Most people are generally aware of the concept of premises liability. Property owners have a responsibility to not put the public at risk of injury from unreasonably dangerous property conditions. For example, a grocery store owner must address spills that occur on its floors, because those spills can cause people to slip and fall.
A form of premises liability can also occur at other venues open to the public, such as concert halls and fairs. A stark reminder of the dangerous that such venues can pose came last month in Indiana, where a stage collapse at the state fair killed seven people and injured dozens more - including some who are likely to require lifetime care.
The killed and injured people were waiting to hear a concert by the group Sugarland as high winds swept through the area.
Fair officials originally attributed the scaffolding collapse to those strong winds. But questions were soon raised about both the state fair's handling of the preparations for the Sugarland concert.
The winds that toppled the stage at the Indiana State Fair on August 13 also affected other groups. A local symphony orchestra made the decision to cancel its outdoor concert due to the weather. It also urged its patrons to find shelter.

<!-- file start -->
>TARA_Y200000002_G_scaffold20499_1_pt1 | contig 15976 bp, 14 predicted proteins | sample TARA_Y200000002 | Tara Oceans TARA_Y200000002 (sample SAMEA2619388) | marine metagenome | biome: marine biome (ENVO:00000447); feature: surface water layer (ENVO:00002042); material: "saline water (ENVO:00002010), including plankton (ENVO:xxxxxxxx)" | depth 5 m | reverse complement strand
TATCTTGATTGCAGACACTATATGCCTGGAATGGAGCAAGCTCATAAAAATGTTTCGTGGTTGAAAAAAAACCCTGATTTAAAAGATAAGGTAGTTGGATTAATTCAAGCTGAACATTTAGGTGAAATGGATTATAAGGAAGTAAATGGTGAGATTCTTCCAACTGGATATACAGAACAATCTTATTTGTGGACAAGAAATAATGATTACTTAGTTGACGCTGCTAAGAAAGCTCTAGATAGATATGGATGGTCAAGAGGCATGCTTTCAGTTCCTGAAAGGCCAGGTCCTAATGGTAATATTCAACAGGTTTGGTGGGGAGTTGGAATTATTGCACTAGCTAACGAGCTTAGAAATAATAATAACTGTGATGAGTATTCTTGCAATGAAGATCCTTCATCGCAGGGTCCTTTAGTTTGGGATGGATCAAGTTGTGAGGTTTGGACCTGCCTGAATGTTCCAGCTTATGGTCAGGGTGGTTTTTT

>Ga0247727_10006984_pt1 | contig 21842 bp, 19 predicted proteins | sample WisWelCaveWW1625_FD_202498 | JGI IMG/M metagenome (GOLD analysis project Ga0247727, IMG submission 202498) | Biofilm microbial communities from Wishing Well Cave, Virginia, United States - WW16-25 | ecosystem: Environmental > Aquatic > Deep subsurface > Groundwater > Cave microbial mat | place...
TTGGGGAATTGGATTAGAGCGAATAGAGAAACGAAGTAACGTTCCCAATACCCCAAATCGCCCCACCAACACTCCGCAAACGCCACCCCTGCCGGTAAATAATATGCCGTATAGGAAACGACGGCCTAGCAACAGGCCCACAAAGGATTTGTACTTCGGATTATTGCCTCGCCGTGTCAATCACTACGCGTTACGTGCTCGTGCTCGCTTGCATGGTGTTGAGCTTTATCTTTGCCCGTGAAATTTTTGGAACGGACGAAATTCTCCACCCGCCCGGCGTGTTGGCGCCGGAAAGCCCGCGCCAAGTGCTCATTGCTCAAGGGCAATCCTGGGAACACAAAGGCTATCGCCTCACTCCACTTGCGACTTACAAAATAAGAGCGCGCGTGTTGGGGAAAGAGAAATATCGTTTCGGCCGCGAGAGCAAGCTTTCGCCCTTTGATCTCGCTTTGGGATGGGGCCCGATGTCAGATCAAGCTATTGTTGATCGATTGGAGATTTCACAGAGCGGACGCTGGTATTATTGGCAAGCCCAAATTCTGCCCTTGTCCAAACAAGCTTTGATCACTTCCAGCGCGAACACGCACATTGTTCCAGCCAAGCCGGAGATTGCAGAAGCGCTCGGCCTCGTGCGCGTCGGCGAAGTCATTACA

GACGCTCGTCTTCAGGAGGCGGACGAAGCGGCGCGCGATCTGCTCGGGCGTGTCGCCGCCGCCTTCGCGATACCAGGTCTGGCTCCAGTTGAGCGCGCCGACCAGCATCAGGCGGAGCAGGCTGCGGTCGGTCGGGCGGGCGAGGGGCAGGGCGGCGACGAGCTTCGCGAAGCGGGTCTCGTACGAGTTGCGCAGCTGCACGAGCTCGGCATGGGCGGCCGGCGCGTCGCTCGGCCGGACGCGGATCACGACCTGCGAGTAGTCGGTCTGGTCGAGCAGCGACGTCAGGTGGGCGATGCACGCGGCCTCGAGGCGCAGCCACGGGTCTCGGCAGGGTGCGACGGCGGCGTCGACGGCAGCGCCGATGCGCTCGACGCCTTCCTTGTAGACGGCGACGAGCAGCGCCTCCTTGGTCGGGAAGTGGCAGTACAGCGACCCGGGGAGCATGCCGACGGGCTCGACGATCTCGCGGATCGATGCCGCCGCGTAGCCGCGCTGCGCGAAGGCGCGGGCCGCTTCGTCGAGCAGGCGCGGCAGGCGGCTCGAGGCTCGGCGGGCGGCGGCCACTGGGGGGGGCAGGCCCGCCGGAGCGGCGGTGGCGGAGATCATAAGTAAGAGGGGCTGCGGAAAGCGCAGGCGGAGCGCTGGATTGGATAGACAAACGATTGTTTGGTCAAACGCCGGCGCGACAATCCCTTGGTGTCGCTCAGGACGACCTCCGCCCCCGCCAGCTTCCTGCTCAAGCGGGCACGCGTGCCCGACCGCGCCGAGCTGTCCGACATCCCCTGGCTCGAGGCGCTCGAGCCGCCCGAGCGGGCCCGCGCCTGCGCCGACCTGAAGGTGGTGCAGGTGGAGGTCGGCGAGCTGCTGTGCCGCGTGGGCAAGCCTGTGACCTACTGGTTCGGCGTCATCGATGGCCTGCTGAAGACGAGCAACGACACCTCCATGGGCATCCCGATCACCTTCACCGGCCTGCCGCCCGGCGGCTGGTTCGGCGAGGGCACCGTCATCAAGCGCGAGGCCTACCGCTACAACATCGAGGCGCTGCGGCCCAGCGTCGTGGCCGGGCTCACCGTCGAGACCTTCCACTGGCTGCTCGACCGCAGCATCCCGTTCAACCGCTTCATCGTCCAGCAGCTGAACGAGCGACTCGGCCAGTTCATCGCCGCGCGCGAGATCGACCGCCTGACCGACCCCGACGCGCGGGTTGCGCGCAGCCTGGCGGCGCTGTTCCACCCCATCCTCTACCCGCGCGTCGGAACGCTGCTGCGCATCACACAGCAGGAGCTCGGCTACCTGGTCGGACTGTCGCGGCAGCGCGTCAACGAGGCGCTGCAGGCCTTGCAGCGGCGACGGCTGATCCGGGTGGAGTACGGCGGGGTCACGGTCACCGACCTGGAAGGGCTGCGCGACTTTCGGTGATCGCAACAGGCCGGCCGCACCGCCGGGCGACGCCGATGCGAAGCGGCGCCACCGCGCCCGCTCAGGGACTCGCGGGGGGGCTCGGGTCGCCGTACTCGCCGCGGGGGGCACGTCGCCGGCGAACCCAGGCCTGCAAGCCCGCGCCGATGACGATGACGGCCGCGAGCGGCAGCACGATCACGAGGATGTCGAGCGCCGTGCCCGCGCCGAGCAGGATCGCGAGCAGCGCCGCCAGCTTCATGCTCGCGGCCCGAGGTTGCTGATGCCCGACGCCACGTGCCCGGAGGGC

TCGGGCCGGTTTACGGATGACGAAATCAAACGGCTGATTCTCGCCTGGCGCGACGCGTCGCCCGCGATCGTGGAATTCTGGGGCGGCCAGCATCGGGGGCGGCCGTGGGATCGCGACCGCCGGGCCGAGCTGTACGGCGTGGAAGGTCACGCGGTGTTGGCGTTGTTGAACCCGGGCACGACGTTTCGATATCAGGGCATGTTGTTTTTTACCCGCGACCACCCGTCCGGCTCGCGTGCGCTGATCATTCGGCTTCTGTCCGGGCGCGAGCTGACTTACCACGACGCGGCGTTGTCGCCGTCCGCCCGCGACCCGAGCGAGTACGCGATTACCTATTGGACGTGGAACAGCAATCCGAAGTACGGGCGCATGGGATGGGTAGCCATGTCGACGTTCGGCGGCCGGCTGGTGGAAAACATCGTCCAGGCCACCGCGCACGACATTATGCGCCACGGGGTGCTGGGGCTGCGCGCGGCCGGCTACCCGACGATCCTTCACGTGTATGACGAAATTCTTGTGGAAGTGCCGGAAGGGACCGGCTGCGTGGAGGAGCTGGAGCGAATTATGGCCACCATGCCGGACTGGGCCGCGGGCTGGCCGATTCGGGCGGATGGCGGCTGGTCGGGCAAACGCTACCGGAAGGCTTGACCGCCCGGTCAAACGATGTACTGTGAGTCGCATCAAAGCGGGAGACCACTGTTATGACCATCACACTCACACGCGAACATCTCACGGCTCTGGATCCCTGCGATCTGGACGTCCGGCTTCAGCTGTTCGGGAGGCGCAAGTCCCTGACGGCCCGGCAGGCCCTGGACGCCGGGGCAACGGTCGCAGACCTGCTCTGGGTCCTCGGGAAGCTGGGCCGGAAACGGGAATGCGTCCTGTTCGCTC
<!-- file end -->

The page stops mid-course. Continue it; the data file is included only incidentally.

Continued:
And then there is the issue of government regulation of temporary stages. The degree of such regulation, and the process for it, varies significantly not only by state, but by city. The resulting patchwork of regulation (or lack thereof) has implications for safety not only in Indiana, but in New York and other states.
Source: "Safety standards under a critical eye after stage collapse," USA Today, 8-17-11
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